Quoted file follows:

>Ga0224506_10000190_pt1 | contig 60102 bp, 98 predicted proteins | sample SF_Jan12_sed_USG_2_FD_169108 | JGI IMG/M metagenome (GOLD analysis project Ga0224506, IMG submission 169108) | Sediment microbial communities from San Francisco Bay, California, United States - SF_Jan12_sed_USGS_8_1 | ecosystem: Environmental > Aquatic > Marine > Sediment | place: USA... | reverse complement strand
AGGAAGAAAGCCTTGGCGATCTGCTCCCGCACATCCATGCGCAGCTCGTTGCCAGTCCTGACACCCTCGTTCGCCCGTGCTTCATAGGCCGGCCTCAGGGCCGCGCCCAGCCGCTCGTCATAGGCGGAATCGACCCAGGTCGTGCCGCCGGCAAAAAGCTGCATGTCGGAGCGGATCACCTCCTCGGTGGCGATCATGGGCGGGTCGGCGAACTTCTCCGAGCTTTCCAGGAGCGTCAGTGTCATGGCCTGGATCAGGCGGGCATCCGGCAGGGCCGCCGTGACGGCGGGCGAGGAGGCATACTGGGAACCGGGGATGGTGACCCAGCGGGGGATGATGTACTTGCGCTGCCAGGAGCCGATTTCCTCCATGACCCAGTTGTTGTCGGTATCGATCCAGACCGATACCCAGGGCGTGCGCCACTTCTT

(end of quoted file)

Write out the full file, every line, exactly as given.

>Ga0224506_10000190_pt1 | contig 60102 bp, 98 predicted proteins | sample SF_Jan12_sed_USG_2_FD_169108 | JGI IMG/M metagenome (GOLD analysis project Ga0224506, IMG submission 169108) | Sediment microbial communities from San Francisco Bay, California, United States - SF_Jan12_sed_USGS_8_1 | ecosystem: Environmental > Aquatic > Marine > Sediment | place: USA... | reverse complement strand
AGGAAGAAAGCCTTGGCGATCTGCTCCCGCACATCCATGCGCAGCTCGTTGCCAGTCCTGACACCCTCGTTCGCCCGTGCTTCATAGGCCGGCCTCAGGGCCGCGCCCAGCCGCTCGTCATAGGCGGAATCGACCCAGGTCGTGCCGCCGGCAAAAAGCTGCATGTCGGAGCGGATCACCTCCTCGGTGGCGATCATGGGCGGGTCGGCGAACTTCTCCGAGCTTTCCAGGAGCGTCAGTGTCATGGCCTGGATCAGGCGGGCATCCGGCAGGGCCGCCGTGACGGCGGGCGAGGAGGCATACTGGGAACCGGGGATGGTGACCCAGCGGGGGATGATGTACTTGCGCTGCCAGGAGCCGATTTCCTCCATGACCCAGTTGTTGTCGGTATCGATCCAGACCGATACCCAGGGCGTGCGCCACTTCTT